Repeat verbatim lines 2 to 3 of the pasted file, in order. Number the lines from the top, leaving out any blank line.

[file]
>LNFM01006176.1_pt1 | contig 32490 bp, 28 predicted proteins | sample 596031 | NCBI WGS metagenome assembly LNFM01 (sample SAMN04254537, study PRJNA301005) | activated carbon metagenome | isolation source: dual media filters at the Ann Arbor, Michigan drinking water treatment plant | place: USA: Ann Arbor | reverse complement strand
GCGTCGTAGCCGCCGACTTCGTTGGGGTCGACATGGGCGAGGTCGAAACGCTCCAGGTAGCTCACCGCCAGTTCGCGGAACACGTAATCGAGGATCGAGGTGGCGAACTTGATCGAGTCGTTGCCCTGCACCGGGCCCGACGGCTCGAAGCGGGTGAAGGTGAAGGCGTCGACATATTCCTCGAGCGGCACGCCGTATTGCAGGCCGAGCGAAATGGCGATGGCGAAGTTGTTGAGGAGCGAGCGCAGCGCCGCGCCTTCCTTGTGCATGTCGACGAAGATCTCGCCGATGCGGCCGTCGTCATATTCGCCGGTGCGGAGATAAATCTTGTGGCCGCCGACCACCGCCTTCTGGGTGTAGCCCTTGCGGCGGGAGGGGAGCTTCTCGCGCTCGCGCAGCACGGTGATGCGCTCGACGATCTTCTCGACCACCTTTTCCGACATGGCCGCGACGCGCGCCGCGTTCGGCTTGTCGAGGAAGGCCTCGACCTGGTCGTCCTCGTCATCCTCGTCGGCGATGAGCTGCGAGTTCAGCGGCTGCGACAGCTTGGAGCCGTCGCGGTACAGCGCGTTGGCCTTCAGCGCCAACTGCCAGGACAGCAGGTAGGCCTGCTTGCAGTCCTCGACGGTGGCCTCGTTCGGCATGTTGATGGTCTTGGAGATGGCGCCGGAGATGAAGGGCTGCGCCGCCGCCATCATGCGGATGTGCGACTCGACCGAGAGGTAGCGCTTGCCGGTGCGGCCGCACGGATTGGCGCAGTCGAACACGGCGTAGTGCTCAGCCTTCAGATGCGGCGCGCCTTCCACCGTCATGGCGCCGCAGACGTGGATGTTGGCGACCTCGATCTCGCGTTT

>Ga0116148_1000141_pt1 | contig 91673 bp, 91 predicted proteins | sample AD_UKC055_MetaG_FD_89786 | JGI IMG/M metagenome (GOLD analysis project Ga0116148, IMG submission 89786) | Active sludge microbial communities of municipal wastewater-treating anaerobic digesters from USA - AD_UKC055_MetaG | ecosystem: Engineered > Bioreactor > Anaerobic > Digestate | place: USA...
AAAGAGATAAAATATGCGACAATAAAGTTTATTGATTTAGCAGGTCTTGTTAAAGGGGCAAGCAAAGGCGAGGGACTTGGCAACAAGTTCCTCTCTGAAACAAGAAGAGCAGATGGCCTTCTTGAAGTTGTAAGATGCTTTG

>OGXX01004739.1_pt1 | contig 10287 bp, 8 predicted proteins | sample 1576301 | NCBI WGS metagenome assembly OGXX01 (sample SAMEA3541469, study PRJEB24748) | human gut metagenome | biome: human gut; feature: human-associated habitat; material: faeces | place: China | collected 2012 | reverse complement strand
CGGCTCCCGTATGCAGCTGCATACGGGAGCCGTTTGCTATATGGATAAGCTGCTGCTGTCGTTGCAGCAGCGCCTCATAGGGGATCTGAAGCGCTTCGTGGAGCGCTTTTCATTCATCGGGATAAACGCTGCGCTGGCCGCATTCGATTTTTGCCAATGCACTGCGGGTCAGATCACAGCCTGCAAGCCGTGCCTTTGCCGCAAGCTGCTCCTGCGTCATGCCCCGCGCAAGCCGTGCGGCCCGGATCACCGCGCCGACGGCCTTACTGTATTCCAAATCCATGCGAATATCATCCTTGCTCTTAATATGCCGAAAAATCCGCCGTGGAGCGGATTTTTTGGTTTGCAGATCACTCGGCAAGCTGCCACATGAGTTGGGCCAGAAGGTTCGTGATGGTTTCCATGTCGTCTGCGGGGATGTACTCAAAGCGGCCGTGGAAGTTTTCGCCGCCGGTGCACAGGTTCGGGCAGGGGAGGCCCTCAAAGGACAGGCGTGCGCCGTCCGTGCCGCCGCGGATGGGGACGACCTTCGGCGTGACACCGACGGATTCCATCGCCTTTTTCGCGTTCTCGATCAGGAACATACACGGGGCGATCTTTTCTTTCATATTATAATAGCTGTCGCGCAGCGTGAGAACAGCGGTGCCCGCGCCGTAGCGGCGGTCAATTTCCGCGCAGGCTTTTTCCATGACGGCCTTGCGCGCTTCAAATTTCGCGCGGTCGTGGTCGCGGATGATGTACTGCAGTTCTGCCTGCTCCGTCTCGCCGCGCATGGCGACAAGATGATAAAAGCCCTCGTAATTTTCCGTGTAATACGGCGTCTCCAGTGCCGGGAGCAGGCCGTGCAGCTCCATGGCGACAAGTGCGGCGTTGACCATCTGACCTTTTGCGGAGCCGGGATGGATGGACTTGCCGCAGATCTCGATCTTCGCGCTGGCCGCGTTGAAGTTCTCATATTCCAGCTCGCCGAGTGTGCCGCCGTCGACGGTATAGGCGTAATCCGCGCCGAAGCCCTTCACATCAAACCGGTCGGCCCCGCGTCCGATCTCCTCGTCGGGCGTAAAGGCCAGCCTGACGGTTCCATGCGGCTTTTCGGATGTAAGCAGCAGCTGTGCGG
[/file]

GCGTCGTAGCCGCCGACTTCGTTGGGGTCGACATGGGCGAGGTCGAAACGCTCCAGGTAGCTCACCGCCAGTTCGCGGAACACGTAATCGAGGATCGAGGTGGCGAACTTGATCGAGTCGTTGCCCTGCACCGGGCCCGACGGCTCGAAGCGGGTGAAGGTGAAGGCGTCGACATATTCCTCGAGCGGCACGCCGTATTGCAGGCCGAGCGAAATGGCGATGGCGAAGTTGTTGAGGAGCGAGCGCAGCGCCGCGCCTTCCTTGTGCATGTCGACGAAGATCTCGCCGATGCGGCCGTCGTCATATTCGCCGGTGCGGAGATAAATCTTGTGGCCGCCGACCACCGCCTTCTGGGTGTAGCCCTTGCGGCGGGAGGGGAGCTTCTCGCGCTCGCGCAGCACGGTGATGCGCTCGACGATCTTCTCGACCACCTTTTCCGACATGGCCGCGACGCGCGCCGCGTTCGGCTTGTCGAGGAAGGCCTCGACCTGGTCGTCCTCGTCATCCTCGTCGGCGATGAGCTGCGAGTTCAGCGGCTGCGACAGCTTGGAGCCGTCGCGGTACAGCGCGTTGGCCTTCAGCGCCAACTGCCAGGACAGCAGGTAGGCCTGCTTGCAGTCCTCGACGGTGGCCTCGTTCGGCATGTTGATGGTCTTGGAGATGGCGCCGGAGATGAAGGGCTGCGCCGCCGCCATCATGCGGATGTGCGACTCGACCGAGAGGTAGCGCTTGCCGGTGCGGCCGCACGGATTGGCGCAGTCGAACACGGCGTAGTGCTCAGCCTTCAGATGCGGCGCGCCTTCCACCGTCATGGCGCCGCAGACGTGGATGTTGGCGACCTCGATCTCGCGTTT

>Ga0116148_1000141_pt1 | contig 91673 bp, 91 predicted proteins | sample AD_UKC055_MetaG_FD_89786 | JGI IMG/M metagenome (GOLD analysis project Ga0116148, IMG submission 89786) | Active sludge microbial communities of municipal wastewater-treating anaerobic digesters from USA - AD_UKC055_MetaG | ecosystem: Engineered > Bioreactor > Anaerobic > Digestate | place: USA...